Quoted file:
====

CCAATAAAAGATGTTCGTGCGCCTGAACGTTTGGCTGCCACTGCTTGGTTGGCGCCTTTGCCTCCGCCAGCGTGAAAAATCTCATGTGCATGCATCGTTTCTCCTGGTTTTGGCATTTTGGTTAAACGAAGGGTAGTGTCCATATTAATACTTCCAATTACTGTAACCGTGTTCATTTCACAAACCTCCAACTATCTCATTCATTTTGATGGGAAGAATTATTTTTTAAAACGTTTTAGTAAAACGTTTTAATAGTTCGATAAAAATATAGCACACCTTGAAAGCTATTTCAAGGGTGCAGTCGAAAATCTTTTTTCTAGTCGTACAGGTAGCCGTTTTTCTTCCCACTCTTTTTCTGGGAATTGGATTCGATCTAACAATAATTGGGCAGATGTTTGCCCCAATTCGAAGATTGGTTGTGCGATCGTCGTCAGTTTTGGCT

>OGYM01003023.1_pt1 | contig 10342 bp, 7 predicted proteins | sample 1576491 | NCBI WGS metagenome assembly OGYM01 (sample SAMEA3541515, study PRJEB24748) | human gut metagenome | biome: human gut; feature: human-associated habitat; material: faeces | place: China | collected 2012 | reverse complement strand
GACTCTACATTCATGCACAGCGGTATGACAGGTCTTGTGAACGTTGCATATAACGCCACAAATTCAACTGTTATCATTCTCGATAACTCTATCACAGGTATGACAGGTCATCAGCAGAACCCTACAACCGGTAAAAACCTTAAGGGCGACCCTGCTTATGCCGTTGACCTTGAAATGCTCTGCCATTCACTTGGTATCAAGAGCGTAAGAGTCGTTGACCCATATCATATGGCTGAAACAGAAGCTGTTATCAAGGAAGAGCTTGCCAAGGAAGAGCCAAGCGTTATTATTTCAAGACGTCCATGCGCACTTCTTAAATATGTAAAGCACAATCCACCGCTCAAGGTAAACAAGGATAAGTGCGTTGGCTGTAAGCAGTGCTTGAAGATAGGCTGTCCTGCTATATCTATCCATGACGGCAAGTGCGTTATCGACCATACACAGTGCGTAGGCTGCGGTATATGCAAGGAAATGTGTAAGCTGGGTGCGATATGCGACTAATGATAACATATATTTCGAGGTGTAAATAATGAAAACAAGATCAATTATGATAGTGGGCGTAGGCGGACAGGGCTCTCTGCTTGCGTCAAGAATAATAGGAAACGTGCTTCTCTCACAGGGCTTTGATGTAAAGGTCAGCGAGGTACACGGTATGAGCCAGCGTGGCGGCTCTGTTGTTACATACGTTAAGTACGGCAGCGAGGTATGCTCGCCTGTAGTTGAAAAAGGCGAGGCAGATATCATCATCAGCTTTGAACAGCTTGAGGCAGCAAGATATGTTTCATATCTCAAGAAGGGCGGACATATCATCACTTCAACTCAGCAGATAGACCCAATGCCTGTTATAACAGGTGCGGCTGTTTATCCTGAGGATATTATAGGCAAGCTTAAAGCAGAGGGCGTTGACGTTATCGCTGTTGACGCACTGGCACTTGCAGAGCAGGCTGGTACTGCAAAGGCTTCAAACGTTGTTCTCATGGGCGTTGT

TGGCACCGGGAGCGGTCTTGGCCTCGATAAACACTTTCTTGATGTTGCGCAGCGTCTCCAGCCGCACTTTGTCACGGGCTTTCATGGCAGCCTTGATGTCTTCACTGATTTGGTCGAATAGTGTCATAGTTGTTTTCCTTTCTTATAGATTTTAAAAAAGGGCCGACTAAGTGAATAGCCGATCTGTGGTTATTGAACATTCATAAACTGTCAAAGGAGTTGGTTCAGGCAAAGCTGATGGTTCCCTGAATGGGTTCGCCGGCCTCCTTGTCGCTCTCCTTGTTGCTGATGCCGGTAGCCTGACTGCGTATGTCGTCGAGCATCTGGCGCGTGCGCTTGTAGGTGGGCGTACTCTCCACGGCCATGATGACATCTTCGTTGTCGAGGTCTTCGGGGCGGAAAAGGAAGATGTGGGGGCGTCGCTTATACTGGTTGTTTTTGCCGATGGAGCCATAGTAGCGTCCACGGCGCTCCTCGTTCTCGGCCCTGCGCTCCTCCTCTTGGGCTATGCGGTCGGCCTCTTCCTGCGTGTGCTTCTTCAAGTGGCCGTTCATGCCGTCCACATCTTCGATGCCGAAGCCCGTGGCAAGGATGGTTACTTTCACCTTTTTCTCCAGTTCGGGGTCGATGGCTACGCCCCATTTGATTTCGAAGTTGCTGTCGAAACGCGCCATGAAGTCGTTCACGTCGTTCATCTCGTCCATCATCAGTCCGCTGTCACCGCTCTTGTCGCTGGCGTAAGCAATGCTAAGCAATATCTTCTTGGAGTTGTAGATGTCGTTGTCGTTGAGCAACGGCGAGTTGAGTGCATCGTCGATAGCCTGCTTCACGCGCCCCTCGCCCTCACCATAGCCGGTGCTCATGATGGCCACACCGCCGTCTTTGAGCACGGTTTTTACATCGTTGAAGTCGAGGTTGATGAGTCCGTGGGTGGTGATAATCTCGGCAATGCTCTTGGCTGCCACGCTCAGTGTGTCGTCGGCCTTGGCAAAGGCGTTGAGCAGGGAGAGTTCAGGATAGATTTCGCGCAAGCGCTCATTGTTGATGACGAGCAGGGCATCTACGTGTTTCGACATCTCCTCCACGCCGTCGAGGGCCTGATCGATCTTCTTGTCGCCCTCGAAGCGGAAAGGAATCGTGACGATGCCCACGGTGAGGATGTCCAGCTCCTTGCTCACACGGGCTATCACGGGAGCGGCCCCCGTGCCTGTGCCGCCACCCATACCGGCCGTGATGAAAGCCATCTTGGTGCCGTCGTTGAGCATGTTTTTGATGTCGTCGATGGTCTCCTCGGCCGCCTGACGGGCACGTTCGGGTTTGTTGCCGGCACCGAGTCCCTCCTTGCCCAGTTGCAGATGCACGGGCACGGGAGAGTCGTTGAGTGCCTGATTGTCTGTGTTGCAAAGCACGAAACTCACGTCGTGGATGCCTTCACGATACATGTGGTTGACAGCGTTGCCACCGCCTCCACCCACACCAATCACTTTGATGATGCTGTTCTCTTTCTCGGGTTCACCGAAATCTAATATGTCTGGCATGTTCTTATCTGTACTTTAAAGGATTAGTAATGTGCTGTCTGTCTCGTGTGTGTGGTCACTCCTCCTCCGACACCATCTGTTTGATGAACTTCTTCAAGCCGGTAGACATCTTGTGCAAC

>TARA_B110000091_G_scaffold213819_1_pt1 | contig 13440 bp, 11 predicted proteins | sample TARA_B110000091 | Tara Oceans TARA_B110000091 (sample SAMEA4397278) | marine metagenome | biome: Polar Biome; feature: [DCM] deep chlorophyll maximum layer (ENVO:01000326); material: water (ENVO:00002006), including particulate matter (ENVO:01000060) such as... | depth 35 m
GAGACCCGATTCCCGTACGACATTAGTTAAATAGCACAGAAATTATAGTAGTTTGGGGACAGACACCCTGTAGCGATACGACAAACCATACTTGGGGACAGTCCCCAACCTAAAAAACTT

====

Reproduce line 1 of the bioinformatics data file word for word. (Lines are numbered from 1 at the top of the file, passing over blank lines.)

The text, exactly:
CCAATAAAAGATGTTCGTGCGCCTGAACGTTTGGCTGCCACTGCTTGGTTGGCGCCTTTGCCTCCGCCAGCGTGAAAAATCTCATGTGCATGCATCGTTTCTCCTGGTTTTGGCATTTTGGTTAAACGAAGGGTAGTGTCCATATTAATACTTCCAATTACTGTAACCGTGTTCATTTCACAAACCTCCAACTATCTCATTCATTTTGATGGGAAGAATTATTTTTTAAAACGTTTTAGTAAAACGTTTTAATAGTTCGATAAAAATATAGCACACCTTGAAAGCTATTTCAAGGGTGCAGTCGAAAATCTTTTTTCTAGTCGTACAGGTAGCCGTTTTTCTTCCCACTCTTTTTCTGGGAATTGGATTCGATCTAACAATAATTGGGCAGATGTTTGCCCCAATTCGAAGATTGGTTGTGCGATCGTCGTCAGTTTTGGCT